Oven Building at Running Stone Bread
Fresh from the 2016 Grain Growers Conference, I got the opportunity to view and lend a hand on the build of a special oven.
I got to visit Adam Wilson at Running Stone Bread in his new location.
Oven Building in a Shipping Container
Oven in a shipping container. Masonry work is completed! Thanks to Jeremiah and Jon, the masons for their efficient, focused work. This is the rear firing entrance. Once I insulate(the box will be completely filled with insulation) and frame a wall on this end, all you will see will be the firing door. The other side has the 5' wide baking door frame.
This is one way to make a durable, long-lasting yet movable wood-fired bread oven.
Adam used to bake at Bread and Butter Farm.
Having found land to lease in Huntington, Vermont, he decided to build an oven that could travel with him in the future.
So in one 8′ x 10′ he built the bread oven seen above.
In another shipping container that is 8′ x 20′ he is housing the bakery, which contains a diving arm mixer and a small flour mill.
The Job Site
I got to the job site and was able to pitch in for a day to help cut bricks and assist with the arch forms.
I had some great conversations and was able to ask a lot of questions to Jeremiah and Jon, as they are experienced masons.
Adam’s plan involved a 5′ x 7′ hearth which is the same size I am building in my garage.
It was very cool to see the way in which they approached it.
New Oven Building Techniques
They were even employing some new techniques that I hadn’t heard of before.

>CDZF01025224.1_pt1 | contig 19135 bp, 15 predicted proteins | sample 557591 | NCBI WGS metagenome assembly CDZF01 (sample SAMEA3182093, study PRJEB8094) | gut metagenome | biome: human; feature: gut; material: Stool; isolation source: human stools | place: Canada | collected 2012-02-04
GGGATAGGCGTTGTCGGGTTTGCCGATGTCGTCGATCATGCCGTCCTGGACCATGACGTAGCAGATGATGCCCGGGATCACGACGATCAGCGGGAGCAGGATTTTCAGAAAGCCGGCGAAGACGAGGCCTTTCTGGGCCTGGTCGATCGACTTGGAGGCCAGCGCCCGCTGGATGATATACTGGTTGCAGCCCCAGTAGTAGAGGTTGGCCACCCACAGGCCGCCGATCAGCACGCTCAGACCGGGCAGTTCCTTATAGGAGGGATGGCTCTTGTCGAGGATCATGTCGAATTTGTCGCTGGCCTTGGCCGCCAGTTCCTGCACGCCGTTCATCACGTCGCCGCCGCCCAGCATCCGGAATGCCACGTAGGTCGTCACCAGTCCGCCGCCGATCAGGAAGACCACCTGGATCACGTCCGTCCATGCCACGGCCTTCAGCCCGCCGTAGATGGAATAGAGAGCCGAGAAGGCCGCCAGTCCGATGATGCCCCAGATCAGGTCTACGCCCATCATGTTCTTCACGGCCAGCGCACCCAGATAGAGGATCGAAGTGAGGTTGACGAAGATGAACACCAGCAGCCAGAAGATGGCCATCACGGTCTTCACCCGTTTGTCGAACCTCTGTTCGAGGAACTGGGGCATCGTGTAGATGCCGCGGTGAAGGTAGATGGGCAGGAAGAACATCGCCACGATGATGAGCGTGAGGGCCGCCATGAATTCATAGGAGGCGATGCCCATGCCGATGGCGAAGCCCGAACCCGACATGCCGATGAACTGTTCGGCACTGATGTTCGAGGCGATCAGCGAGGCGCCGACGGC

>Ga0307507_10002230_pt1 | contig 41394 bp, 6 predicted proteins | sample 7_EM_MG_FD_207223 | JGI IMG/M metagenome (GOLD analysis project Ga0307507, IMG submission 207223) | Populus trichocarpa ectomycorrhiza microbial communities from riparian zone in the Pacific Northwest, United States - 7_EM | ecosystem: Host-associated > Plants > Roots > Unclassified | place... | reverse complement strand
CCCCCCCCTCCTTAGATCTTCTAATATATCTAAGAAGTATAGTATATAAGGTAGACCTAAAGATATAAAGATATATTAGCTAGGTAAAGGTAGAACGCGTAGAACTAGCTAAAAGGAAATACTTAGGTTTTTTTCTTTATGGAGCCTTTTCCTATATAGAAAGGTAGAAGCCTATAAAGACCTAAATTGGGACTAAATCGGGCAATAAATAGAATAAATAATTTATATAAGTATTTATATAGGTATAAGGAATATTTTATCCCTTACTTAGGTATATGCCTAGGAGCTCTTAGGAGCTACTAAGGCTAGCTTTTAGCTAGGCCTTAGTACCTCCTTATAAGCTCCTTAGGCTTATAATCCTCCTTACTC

One was putting the wood loading door on the back of the oven versus having it be one and the same with dough loading entrance.
Doing it this way would make for a lot less mess in dealing with ashes in the same space you wish to load/unload bread from.
The other was in using insulative firebrick underneath the walls versus using foam glass (calcium silicate) underneath.
When Adam took apart the oven at Bread and Butter Farm, he noticed that the foam glass had compressed about a 1/2″ under the weight of the walls.
That’s a lot of movement in something with little tolerances for wreckage especially in the arch bricks.
(The white bricks shown above are insulative firebricks)
So putting insulative firebrick around the base of the wall and still using foam glass underneath the hearth only avoids the compression issue.
A Bakery in Flux
I loved seeing Adam’s bakery equipment stored here.
There’s built up inertia here just wanting to explode like rising sourdough.
There’s also age and wear that speaks about the wisdom and experience Adam has in producing his craft.
One only need to check out his website to see the way he presents his craft at the Burlington Farmer’s Market.
Be sure to check out Adam and the Running Stone Bread on Instagram where you can see more of the oven build process, including the dismantling of the prior oven.
All in all, a great week for someone into bread and grains.